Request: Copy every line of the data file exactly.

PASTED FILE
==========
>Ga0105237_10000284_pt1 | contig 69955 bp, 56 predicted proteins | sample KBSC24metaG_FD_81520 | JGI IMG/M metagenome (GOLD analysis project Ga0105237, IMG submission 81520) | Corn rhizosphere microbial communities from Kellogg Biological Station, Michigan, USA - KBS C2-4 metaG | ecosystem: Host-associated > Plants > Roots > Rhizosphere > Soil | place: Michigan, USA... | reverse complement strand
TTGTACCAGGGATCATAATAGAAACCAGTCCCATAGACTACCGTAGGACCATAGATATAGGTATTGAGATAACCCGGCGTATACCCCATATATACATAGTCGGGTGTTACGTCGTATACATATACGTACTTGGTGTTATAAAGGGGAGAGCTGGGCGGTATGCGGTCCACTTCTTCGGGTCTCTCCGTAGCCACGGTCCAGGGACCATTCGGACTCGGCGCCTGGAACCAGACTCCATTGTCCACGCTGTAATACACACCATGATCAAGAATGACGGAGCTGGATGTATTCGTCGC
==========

>Ga0105237_10000284_pt1 | contig 69955 bp, 56 predicted proteins | sample KBSC24metaG_FD_81520 | JGI IMG/M metagenome (GOLD analysis project Ga0105237, IMG submission 81520) | Corn rhizosphere microbial communities from Kellogg Biological Station, Michigan, USA - KBS C2-4 metaG | ecosystem: Host-associated > Plants > Roots > Rhizosphere > Soil | place: Michigan, USA... | reverse complement strand
TTGTACCAGGGATCATAATAGAAACCAGTCCCATAGACTACCGTAGGACCATAGATATAGGTATTGAGATAACCCGGCGTATACCCCATATATACATAGTCGGGTGTTACGTCGTATACATATACGTACTTGGTGTTATAAAGGGGAGAGCTGGGCGGTATGCGGTCCACTTCTTCGGGTCTCTCCGTAGCCACGGTCCAGGGACCATTCGGACTCGGCGCCTGGAACCAGACTCCATTGTCCACGCTGTAATACACACCATGATCAAGAATGACGGAGCTGGATGTATTCGTCGC